List of players cut: WR: Corey Fuller, Matt Willis. RB: Steven Miller, Shaun Chapas. OL: Rodney Austin, Kevin Haslam, Darren Keyton, Jake Scott. DL: Andre Fluellen, Ogemdi Nwagbuo, Xavier Proctor, Jimmy Sadler-McQueen. LB: Brandon Hepburn, Jon Morgan (waived/injured) Chris White. CB: Ron Bartell, Chris Greenwood. S: Amari Spievey, Tyrell Johnson, Martavius Neloms (waived/injured) P: Blake Clingan.

Three big Lions roster questions

August, 30, 2013
8/30/13
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People closer to the situation than me have made their best projection of the Detroit Lions' 53-man roster, which must be whittled down by Saturday afternoon. Here is one look from Dave Birkett of the Detroit Free Press and here is another from Chris McCosky of the Detroit News.

In essence, the Lions have a handful of key decisions to make that will start the fall of the other dominoes. Here are the three most important that come to mind:

Who is their kickoff and punt returner?

The answer to that question should drive the Lions' decisions at the bottom of their depth chart at receiver and running back. Is it rookie running back Steven Miller? Or veteran receiver Micheal Spurlock? Or will the Lions try to piece the roles together with players that were already destined to make the roster like running back Joique Bell and receiver Patrick Edwards?

Do they want four tight ends on the roster?

The Lions have four at that position who are NFL-caliber: Brandon Pettigrew, Tony Scheffler, Michael Williams and Joseph Fauria. Williams had surgery this week to repair a bone in his hand. Will the Lions keep him on the 53-man roster with hopes of using him after a few weeks off? Will they keep him on the final roster for one day and then place him on the injured reserve-designated for return? Or could they just shelve him for the season? In any event, it seems risky to expose Fauria to waivers.

How many of their veteran backup defenders do they need to keep?

The Lions have almost a dozen seasoned defenders on their roster, many of whom with starting experience, who have no chance to start. They can't all make the team. Is it Justin Bannan or Andre Fluellen on the defensive line? Rocky McIntosh or Chris White at linebacker? Ron Bartell, Rashean Mathis, Tyrell Johnson or Amari Spievey in the secondary?

Previewing Preseason Week 4: Lions

August, 29, 2013
8/29/13
11:00
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In which we look ahead to the Detroit Lions' preseason finale:

Opponent: Buffalo Bills

Location: Ralph Wilson Stadium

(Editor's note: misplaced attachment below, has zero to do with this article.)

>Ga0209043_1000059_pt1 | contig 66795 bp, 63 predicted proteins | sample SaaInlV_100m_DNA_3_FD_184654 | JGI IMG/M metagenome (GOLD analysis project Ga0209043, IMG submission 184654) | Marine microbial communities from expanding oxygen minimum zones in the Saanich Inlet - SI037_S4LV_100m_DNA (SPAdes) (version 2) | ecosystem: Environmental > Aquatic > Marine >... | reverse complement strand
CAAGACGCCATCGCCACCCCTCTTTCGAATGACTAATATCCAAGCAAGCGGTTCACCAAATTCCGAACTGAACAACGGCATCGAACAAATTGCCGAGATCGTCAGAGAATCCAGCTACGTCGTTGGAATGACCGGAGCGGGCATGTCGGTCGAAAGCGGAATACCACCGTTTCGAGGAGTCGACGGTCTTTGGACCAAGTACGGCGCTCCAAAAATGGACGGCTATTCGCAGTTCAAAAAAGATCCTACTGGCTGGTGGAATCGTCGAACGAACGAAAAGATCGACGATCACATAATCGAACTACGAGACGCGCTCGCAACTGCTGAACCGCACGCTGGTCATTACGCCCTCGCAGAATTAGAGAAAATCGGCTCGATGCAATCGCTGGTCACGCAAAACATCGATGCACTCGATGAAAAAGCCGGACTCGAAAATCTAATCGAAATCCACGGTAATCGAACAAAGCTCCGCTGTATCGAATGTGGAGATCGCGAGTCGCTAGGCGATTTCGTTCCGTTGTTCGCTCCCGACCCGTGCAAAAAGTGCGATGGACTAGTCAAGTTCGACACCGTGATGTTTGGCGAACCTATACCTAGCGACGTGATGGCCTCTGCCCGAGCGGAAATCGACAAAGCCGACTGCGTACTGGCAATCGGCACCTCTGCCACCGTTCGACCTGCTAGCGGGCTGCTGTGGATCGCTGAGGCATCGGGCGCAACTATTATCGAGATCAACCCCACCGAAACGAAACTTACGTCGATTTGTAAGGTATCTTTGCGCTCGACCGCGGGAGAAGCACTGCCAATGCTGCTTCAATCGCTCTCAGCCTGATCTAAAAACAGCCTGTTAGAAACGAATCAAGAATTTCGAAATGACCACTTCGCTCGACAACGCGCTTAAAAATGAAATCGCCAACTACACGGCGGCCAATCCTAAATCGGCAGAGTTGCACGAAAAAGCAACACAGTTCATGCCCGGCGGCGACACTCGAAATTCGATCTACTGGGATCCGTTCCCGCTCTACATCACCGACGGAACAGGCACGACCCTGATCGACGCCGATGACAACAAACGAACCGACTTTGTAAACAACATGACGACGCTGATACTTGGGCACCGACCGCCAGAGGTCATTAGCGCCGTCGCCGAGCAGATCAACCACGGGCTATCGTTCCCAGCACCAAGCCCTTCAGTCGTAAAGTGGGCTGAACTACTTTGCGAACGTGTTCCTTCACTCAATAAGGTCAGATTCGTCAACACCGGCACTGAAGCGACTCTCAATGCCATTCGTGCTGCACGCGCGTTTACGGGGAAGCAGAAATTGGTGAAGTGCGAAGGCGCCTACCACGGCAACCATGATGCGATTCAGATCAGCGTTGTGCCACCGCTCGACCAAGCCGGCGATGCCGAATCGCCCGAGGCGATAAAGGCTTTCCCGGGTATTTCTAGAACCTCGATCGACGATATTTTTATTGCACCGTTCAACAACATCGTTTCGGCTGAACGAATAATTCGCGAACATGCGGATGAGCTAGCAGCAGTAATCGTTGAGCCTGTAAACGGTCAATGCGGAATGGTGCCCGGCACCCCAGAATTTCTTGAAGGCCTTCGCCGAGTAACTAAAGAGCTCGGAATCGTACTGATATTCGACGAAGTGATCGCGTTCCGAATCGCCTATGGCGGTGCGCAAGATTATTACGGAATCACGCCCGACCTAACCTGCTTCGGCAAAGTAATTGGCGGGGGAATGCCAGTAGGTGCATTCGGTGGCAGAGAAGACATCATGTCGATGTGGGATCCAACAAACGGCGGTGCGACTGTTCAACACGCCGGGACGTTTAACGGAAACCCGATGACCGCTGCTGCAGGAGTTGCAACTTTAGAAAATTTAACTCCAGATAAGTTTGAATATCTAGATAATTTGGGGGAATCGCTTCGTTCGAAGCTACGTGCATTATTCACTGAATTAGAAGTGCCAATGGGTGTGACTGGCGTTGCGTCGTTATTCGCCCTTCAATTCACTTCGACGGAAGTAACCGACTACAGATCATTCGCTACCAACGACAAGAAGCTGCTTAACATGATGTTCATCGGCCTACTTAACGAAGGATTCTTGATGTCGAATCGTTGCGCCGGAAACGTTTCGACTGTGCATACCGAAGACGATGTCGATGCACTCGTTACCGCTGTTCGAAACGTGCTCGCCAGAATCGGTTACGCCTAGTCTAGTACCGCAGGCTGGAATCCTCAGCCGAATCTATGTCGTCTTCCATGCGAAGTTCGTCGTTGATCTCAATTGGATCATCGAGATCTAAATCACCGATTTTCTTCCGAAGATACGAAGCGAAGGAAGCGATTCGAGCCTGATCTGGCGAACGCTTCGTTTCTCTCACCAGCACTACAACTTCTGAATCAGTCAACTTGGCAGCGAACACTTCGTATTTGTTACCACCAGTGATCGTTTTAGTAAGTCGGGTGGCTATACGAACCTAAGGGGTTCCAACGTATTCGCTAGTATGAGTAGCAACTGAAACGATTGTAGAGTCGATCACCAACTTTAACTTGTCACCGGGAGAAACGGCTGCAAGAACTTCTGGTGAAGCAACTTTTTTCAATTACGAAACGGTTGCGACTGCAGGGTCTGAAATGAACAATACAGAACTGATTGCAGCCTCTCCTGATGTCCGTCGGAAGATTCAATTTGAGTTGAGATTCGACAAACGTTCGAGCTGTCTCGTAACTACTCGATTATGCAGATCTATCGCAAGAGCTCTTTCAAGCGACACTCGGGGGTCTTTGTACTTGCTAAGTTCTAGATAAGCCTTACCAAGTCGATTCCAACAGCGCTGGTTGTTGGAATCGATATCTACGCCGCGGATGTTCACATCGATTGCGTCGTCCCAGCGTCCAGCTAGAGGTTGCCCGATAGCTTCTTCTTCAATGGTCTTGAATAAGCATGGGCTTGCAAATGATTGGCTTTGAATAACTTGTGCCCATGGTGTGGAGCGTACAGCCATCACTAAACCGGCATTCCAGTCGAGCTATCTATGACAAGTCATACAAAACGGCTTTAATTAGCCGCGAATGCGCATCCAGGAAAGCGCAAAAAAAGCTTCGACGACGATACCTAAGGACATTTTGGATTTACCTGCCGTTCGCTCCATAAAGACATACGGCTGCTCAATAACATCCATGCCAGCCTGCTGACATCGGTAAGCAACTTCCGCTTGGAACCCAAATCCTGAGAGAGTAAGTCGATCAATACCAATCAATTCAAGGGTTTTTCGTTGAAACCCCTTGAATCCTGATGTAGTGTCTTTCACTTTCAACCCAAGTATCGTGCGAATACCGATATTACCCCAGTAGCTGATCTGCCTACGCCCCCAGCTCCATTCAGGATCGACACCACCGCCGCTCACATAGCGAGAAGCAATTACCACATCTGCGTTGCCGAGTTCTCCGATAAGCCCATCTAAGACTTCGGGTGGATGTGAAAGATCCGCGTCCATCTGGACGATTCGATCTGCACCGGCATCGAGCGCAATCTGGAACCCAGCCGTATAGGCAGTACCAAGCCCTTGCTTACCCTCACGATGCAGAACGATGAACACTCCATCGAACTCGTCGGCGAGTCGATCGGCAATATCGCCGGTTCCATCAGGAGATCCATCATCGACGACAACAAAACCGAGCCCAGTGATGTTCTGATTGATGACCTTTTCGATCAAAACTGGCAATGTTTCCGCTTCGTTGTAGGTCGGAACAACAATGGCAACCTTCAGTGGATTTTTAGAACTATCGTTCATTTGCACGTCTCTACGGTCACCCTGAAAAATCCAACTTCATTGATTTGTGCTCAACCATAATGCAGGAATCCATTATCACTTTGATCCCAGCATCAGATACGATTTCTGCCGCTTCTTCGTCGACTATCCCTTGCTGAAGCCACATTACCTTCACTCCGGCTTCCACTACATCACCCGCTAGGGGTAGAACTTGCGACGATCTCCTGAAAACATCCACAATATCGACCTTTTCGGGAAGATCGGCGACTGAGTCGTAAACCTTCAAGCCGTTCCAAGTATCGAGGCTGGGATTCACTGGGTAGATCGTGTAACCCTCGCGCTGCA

Time: 7 p.m. ET

Personnel notes: Healthy starters are expected to get one series, which probably means that receiver Calvin Johnson (knee) will be among those sitting out. … The first-team offense, with or without Johnson, has managed one touchdown drive this preseason, providing enough incentive to give quarterback Matthew Stafford and others one more chance. … The Lions have a number of position battles to sort through, some of which will get a better run Thursday night than others. … You have to wonder how much the top candidates to start at right guard and right tackle (Larry Warford and Jason Fox?) will play. But we'll get a long look at the players competing to return kicks -- Steven Miller, Micheal Spurlock, Patrick Edwards and others -- and the same goes for the last few receiver positions. Edwards, Matt Willis, Spurlock and Kris Durham are all among those competing. Finally, we'll be looking for clues on how the Lions plan to work in the nickel. Is Bill Bentley still the third cornerback? Could Rashean Mathis unseat him?

Focal point: Tailback Reggie Bush has gotten 17 carries and caught 10 passes this preseason, so the guess is that he won't play much if it all. So that will make Thursday night a big final test for the Lions' backfield depth behind him. As we've discussed, Joique Bell has done just about everything he can to win the No. 2 job ahead of Mikel Leshoure, and I've gotten no sense that coaches are giving Leshoure the benefit of the doubt because he was a second-round pick. It's hard to imagine the Lions cutting Leshoure, even if he doesn't play a big role on special teams, but there is also a rookie running back in Theo Riddick that the Lions like and want to keep on the roster. Another possibility is rotating Bell and Leshoure based on game plans and matchups during the season. We'll see how it plays out Thursday night.